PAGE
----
The sunfish is one of the impressive figures that you will be able to discover in the Grand Large experience.

Ocean Sunfish Mola mola

Identity card

Ocean Sunfish

Scientific name:
Mola mola
Year of description:
Linnaeus, 1758
IUCN Status:

It lives in tropical, subtropical and temperate waters around the world.


Pelagic (open sea).


50 cm up to more than 3 metres long. up to 2 tonnes


Jellyfish, salp, ctenophore, squid, small crustaceans

Ocean Sunfish

They are the biggest (and the heaviest too!) representative of bony fish.

And with very good reason!

Sunfish never stop growing: their growth depends directly on the animals they feed on. To put it in a nutshell, the more they eat the bigger they get.

Did you know ?

When sunfish drift on the surface soaking up the sunlight, they also makes the most of this to have their parasites removed by certain birds. This is because they are usually infested by some forty different species of parasites that they attempt to get rid of in various ways.

Where is the animal to be found?

The biggest bony fish in the world, it represents life on the high seas, both on the surface of the oceans and in their depths.

How can it be recognised?

The ocean sunfish, or Mola mola to give its Latin name, is a pelagic fish whose unusual silhouette is easily recognisable.

A laterally flattened oval body whose colour varies from a silvery grey to white, a protuberance on its head, very small pectoral fins, and dorsal and anal fins whose length can nearly double this fish’s height. Its caudal fin has disappeared during the course of its evolution to become an appendage called a clavus; this links the dorsal fin to the anal fin but does not help it to propel itself. It uses its dorsal and anal fins to advance.

Often swimming close to the surface of the sea, its dorsal fin can be confused with a shark’s fin. Indeed, ocean sunfish either swim upright with their dorsal fin protruding which gives them a sculling motion, or lying on their side drifting along with the current on the surface. It is likely that in the latter case it does this to restore its heat reserves. The sunfish owes its name to this. Curiously its French name- which translates into English as moonfish – comes from its round shape: at night its silhouette looks like the reflection of the Moon in the sea.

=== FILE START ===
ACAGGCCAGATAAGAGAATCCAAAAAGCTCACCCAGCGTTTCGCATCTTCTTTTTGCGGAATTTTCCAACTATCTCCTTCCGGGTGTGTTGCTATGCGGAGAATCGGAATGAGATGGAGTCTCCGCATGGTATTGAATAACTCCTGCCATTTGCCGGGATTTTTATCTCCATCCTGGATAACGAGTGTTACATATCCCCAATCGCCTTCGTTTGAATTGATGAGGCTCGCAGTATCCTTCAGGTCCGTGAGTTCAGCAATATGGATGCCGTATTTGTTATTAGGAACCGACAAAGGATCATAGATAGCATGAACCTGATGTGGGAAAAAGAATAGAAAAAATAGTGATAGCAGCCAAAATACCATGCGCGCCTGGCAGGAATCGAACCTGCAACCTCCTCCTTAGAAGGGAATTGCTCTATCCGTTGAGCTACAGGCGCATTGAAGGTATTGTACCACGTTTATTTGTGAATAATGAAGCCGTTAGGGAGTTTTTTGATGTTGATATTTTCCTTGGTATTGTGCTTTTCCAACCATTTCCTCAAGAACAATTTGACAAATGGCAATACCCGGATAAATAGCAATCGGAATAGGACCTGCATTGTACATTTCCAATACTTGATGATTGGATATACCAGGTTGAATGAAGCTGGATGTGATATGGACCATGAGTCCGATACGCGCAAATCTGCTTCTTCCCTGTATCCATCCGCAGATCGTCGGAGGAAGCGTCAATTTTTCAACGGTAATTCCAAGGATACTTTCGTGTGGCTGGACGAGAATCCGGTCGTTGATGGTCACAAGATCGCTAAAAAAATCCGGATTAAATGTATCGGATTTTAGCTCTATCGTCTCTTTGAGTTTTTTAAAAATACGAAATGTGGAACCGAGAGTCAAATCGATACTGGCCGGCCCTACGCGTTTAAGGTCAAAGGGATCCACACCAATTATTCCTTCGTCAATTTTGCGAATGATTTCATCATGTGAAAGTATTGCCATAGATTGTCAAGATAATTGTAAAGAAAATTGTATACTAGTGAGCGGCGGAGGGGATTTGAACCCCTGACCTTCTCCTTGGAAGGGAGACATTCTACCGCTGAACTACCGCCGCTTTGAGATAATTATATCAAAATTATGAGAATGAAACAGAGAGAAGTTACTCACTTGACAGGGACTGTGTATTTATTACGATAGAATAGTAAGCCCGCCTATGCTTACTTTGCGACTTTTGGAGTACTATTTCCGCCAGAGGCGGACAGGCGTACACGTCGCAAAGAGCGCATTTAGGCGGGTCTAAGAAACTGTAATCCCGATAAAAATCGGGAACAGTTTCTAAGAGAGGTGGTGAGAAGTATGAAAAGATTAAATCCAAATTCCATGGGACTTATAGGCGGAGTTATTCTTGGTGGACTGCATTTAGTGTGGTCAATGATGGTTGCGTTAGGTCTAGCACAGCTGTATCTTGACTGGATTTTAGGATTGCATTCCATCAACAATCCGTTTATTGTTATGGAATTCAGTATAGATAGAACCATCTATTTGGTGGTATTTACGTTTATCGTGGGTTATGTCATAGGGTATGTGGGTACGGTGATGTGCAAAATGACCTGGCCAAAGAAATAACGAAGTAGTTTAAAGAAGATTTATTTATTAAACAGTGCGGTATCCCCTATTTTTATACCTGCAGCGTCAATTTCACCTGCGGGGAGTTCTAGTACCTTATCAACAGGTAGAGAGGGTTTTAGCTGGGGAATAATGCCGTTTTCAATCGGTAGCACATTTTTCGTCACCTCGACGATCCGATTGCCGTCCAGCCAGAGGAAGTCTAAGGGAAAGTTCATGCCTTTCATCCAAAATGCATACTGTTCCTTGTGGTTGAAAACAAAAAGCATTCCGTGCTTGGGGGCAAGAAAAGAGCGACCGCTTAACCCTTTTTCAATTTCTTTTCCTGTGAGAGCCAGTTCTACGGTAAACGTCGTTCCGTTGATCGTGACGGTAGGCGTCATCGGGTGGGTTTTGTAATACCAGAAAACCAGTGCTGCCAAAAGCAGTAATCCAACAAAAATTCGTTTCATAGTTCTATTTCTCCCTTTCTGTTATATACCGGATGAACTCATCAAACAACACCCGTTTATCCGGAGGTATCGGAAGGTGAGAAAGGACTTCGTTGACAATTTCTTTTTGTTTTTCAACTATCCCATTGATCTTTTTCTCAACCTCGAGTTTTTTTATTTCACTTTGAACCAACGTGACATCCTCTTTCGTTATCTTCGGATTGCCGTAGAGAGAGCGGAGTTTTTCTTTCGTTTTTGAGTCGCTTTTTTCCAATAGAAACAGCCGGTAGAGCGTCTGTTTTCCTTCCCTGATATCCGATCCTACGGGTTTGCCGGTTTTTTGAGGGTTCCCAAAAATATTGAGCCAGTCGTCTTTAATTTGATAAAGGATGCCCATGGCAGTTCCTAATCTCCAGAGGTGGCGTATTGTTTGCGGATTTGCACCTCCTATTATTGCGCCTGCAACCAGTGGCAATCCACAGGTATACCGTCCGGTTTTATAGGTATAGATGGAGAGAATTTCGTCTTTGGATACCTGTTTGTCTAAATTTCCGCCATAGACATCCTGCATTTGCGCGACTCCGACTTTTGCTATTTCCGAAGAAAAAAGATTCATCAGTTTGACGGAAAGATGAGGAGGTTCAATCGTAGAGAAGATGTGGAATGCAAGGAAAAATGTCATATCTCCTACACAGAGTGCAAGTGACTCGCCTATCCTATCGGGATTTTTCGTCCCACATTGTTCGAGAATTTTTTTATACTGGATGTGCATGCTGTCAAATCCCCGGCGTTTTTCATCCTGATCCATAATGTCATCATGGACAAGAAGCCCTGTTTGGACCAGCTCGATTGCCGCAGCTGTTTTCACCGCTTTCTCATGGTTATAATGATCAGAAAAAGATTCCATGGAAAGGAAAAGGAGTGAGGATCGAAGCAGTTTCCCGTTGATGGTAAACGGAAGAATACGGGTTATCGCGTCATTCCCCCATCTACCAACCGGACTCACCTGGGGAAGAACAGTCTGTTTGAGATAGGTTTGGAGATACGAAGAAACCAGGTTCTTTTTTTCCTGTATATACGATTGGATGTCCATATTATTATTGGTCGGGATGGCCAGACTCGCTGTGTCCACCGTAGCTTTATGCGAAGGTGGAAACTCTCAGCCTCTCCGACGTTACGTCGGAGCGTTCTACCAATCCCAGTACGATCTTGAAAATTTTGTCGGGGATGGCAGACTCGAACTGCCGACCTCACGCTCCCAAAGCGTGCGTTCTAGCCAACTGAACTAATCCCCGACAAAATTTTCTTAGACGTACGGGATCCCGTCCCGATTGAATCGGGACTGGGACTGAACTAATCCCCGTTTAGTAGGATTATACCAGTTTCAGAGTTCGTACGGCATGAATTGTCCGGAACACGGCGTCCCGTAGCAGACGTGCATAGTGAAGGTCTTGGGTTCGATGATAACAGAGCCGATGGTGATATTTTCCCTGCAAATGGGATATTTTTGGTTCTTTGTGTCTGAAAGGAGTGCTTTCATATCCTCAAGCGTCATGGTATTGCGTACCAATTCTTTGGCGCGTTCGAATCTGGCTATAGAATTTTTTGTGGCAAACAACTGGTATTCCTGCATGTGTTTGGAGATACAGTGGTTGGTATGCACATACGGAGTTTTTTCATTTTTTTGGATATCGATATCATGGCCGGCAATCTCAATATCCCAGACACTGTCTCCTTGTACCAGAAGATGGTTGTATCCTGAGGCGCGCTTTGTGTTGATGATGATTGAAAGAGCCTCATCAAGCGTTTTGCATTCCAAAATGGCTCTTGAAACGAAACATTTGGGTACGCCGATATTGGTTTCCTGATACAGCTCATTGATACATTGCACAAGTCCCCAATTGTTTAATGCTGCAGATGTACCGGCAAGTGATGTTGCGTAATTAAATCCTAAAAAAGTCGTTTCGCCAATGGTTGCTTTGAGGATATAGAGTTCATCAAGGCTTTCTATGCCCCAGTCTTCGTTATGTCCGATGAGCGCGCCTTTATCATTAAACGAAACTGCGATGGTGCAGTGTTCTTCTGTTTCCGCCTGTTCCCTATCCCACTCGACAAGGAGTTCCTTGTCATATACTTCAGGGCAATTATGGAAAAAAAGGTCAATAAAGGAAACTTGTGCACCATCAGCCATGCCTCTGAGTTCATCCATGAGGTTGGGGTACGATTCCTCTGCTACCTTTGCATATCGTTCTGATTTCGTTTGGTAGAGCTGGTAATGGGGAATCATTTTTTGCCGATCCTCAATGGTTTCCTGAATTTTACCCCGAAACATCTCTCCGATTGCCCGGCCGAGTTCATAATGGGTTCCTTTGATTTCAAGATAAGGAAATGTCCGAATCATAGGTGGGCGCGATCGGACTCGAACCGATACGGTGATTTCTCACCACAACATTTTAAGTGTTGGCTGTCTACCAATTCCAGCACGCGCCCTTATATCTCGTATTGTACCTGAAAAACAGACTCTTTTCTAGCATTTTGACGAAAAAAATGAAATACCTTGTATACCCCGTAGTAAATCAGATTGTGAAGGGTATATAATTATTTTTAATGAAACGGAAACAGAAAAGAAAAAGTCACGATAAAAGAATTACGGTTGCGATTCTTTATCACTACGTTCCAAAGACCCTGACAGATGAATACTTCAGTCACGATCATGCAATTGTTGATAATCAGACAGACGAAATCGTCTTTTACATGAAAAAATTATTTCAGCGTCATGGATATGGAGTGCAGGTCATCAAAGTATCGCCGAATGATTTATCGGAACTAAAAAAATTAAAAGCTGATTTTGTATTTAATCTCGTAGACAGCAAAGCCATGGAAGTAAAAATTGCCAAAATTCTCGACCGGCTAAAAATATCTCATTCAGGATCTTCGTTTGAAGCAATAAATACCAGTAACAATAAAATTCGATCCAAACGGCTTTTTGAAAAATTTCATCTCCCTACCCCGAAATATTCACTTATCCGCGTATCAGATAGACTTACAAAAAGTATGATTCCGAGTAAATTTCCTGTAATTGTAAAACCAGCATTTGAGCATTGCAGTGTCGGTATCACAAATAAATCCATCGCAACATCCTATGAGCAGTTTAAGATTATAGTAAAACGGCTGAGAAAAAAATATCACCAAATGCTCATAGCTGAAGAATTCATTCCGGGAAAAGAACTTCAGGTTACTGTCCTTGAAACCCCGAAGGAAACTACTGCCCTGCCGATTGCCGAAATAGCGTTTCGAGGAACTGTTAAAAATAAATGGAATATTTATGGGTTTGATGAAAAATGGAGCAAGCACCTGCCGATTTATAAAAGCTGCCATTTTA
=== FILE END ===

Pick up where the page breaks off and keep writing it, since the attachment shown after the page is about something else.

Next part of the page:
The sunfish does not have scales or a swim bladder.

What is distinctive about it?

  • Sunfish never stop growing: their growth depends directly on the animals they feed on. To put it in a nutshell, the more they eat the bigger they get.
  • It is thought that in the Mediterranean a 120-kg sunfish eats about 71 kg of jellyfish a day.
  • The increase in this fish’s population is perhaps linked to the phenomenon of jellification of the oceans, the term used to designate the proliferation of jellyfish no doubt promoted not only by climate change but also by the overfishing of the jellyfish’s predator species. Sunfish are inoffensive and do not have many predators.
  • The increase in the number of sunfish may also be related to the waning populations of sharks , one of this fish’s rare predators. 100 million: that’s the number of eggs that a sunfish can release in a single spawning, which make it the bony fish that spawns the most eggs. The eggs are released into the sea and fertilised by sperm. On hatching, the juveniles are only a few millimetres long and are covered with spines that disappear as they grow.

Threat and protective measure

They are the victim of drift nets and of the plastic bags they swallow because they confuse them with jellyfish.

Where can I find it at Nausicaá?


Ocean Sunfish mola mola

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